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vitamin

[vahy-tuh-min; British also vit-uh-min] /ˈvaɪ tə mɪn; British also ˈvɪt ə mɪn/
noun
1.
any of a group of organic substances essential in small quantities to normal metabolism, found in minute amounts in natural foodstuffs or sometimes produced synthetically: deficiencies of vitamins produce specific disorders.
Also, vitamine
[vahy-tuh-min, -meen; British also vit-uh-min, -meen] /ˈvaɪ tə mɪn, -ˌmin; British also ˈvɪt ə mɪn, -ˌmin/ (Show IPA)
.
Origin
1912
1912; earlier vitamine < Latin vīt(a) life + amine; coined by C. Funk, who thought they were amines
Related forms
vitaminic, adjective
Dictionary.com Unabridged
Based on the Random House Dictionary, © Random House, Inc. 2014.
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Examples from the web for vitamin
  • But research is showing that taking synthetic vitamin supplements is actually harmful.
  • He also showed me a vitamin mixture he puts in water for the chickens.
  • Factory's vitamin and cosmetic factory has educational displays and complimentary samples.
  • It is added to other foods because it was once thought to be the active vitamin.
  • The acquisitions had run up large debts and discounters had flooded the vitamin market.
  • People don't eat the nutritious foods they are offered, or take their vitamin supplements.
  • You'll find it in toothpaste and in vitamin supplements.
  • It climbed down the crate its pot stood on and ate the label off a vitamin bottle.
  • Perhaps it is safe to take vitamin pills once in a while, during pregnancies, or when in ill health is fine.
  • Farming brought a population explosion, protein and vitamin deficiency, new diseases and deforestation.
British Dictionary definitions for vitamin

vitamin

/ˈvɪtəmɪn; ˈvaɪ-/
noun
1.
any of a group of substances that are essential, in small quantities, for the normal functioning of metabolism in the body. They cannot usually be synthesized in the body but they occur naturally in certain foods: insufficient supply of any particular vitamin results in a deficiency disease
Derived Forms
vitaminic, adjective
Word Origin
C20: vit- from Latin vīta life + -amin from amine; so named by Casimir Funk, who believed the substances to be amines
Collins English Dictionary - Complete & Unabridged 2012 Digital Edition
© William Collins Sons & Co. Ltd. 1979, 1986 © HarperCollins
Publishers 1998, 2000, 2003, 2005, 2006, 2007, 2009, 2012
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Word Origin and History for vitamin
n.

1920, originally vitamine (1912) coined by Polish biochemist Casimir Funk (1884-1967), from Latin vita "life" (see vital) + amine, because they were thought to contain amino acids. The terminal -e formally was stripped off when scientists learned the true nature of the substance; -in was acceptable because it was used for neutral substances of undefined composition. The lettering system of nomenclature (Vitamin A, B, C, etc.) was introduced at the same time (1920).

Online Etymology Dictionary, © 2010 Douglas Harper
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vitamin in Medicine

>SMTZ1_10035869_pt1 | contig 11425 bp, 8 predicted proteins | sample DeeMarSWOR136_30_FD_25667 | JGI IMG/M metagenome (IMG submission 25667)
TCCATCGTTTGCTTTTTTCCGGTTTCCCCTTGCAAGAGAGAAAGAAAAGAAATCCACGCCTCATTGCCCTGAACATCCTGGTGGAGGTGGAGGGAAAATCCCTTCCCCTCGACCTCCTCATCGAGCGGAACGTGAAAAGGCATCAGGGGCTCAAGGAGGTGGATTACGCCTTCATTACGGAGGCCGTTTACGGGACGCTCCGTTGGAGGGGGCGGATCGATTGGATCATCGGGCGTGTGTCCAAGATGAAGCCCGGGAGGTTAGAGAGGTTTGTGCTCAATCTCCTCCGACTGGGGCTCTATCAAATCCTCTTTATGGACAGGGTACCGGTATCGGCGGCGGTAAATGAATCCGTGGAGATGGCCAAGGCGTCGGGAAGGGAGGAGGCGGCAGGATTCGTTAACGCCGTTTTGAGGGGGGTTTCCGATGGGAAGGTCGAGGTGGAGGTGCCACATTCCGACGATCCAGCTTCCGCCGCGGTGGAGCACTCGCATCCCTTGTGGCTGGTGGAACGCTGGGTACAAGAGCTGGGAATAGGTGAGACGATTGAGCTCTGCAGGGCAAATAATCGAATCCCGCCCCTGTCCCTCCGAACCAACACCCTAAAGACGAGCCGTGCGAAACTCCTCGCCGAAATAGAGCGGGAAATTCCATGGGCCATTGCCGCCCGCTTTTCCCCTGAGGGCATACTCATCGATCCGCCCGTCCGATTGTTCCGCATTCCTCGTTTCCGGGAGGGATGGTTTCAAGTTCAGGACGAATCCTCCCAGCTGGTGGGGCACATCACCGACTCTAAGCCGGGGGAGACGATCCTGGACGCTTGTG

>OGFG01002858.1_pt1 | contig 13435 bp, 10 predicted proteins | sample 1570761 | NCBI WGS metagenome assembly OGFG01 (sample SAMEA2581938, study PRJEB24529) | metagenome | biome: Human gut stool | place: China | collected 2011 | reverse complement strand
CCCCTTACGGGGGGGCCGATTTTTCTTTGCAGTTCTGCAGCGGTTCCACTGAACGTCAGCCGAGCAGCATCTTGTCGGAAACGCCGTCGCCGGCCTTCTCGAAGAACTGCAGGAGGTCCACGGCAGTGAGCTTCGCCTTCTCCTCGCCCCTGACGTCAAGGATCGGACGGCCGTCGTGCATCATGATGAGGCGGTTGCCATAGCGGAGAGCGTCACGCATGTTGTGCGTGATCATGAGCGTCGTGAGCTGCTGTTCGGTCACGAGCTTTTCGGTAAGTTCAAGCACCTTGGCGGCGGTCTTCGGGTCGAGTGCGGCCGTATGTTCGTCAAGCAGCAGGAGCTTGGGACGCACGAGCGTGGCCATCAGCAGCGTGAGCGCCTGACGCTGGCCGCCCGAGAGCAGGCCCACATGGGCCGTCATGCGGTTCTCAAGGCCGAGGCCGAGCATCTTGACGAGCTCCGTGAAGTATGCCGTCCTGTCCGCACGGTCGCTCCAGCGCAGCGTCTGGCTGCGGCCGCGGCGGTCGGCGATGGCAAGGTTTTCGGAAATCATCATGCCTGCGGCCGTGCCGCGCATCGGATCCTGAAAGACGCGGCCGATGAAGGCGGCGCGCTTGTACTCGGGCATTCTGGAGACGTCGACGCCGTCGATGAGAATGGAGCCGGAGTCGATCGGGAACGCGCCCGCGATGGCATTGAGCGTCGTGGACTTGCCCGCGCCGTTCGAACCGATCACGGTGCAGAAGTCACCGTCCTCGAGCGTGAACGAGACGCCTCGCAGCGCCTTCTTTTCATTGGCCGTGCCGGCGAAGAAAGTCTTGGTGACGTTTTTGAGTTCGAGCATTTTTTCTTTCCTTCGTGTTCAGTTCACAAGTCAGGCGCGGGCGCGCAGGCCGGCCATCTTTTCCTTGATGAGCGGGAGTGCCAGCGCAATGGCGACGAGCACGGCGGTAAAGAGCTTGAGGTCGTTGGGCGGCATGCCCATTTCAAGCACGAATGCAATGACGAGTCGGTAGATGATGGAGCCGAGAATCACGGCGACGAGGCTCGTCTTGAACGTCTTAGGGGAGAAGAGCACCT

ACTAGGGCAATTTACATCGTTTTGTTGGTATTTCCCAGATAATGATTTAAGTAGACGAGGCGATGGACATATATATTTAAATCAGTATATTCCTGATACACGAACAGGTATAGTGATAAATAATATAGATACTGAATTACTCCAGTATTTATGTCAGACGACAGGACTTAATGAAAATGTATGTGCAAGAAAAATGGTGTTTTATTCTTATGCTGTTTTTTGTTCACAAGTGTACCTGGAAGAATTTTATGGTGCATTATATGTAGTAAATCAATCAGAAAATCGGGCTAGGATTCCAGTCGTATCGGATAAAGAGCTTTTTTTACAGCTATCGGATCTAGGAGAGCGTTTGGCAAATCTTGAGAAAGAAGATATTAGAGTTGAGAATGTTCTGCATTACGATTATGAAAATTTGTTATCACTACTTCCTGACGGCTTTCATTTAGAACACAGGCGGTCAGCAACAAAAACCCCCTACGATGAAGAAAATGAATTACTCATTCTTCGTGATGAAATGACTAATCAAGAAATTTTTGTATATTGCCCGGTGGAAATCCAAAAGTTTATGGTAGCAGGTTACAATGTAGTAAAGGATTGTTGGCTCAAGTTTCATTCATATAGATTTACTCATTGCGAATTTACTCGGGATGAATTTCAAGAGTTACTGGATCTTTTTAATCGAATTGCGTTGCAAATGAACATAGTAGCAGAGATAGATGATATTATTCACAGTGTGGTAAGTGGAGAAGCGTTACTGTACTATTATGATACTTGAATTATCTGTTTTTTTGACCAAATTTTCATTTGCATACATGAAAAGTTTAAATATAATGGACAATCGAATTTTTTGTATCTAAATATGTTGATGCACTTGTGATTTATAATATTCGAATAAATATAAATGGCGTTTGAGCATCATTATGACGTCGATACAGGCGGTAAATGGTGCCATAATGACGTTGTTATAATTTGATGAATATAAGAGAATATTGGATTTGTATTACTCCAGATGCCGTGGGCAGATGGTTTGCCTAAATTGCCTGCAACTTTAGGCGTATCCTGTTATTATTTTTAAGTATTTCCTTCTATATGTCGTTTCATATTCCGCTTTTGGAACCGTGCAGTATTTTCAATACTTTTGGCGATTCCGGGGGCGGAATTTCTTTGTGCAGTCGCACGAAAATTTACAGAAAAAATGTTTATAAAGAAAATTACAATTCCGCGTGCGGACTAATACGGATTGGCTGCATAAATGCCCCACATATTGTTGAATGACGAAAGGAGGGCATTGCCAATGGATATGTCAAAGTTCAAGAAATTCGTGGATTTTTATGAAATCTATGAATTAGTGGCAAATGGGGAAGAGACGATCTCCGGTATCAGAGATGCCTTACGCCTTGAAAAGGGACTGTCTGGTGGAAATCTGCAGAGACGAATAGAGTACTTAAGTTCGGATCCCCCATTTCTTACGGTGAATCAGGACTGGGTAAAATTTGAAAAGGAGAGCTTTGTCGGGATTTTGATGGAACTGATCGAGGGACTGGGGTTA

vitamin vi·ta·min (vī'tə-mĭn)
n.
Any of various fat-soluble or water-soluble organic substances essential in minute amounts for normal growth and activity of the body and obtained naturally from plant and animal foods.

The American Heritage® Stedman's Medical Dictionary
Copyright © 2002, 2001, 1995 by Houghton Mifflin Company. Published by Houghton Mifflin Company.
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vitamin in Science
vitamin
  (vī'tə-mĭn)   
Any of various organic compounds that are needed in small amounts for normal growth and activity of the body. Most vitamins cannot be synthesized by the body, but are found naturally in foods obtained from plants and animals. Vitamins are either water-soluble or fat-soluble. Most water-soluble vitamins, such as the vitamin B complex, act as catalysts and coenzymes in metabolic processes and energy transfer and are excreted fairly rapidly. Fat-soluble vitamins, such as vitamins A, D, and E are necessary for the function or structural integrity of specific body tissues and membranes and are retained in the body.

Our Living Language  : Although it has been known for thousands of years that certain diseases can be treated with specific foods, the scientific link between vitamins and good health wasn't made until the early 1900s by Polish-born American biochemist Casimir Funk. While studying beriberi, a disease that causes depression, fatigue, and nerve damage, Funk discovered an organic compound in rice husks that prevents the illness. He named the compound vitamine, derived from the chemical name amine and the Latin word vita, "life," because vitamins are required for life and were originally thought to be amines. Funk's compound is now known as vitamin B1, or thiamine. His research and discovery led him, along with English biochemist Sir Frederick Gowland Hopkins, to propose the vitamin hypothesis of deficiency, which stated that certain diseases, such as scurvy or rickets, are caused by dietary deficiencies and can be avoided by taking vitamins. Further research allowed scientists to isolate and identify the vitamins that we know today to be essential for human health. Vitamins include A, C, D, E, K, thiamine, riboflavin, niacin, B6, B12, folic acid, biotin, and pantothenic acid. Vitamins are distinguished from minerals, such as calcium, iron, and magnesium, which are also essential for optimum health.
The American Heritage® Science Dictionary
Copyright © 2002. Published by Houghton Mifflin. All rights reserved.
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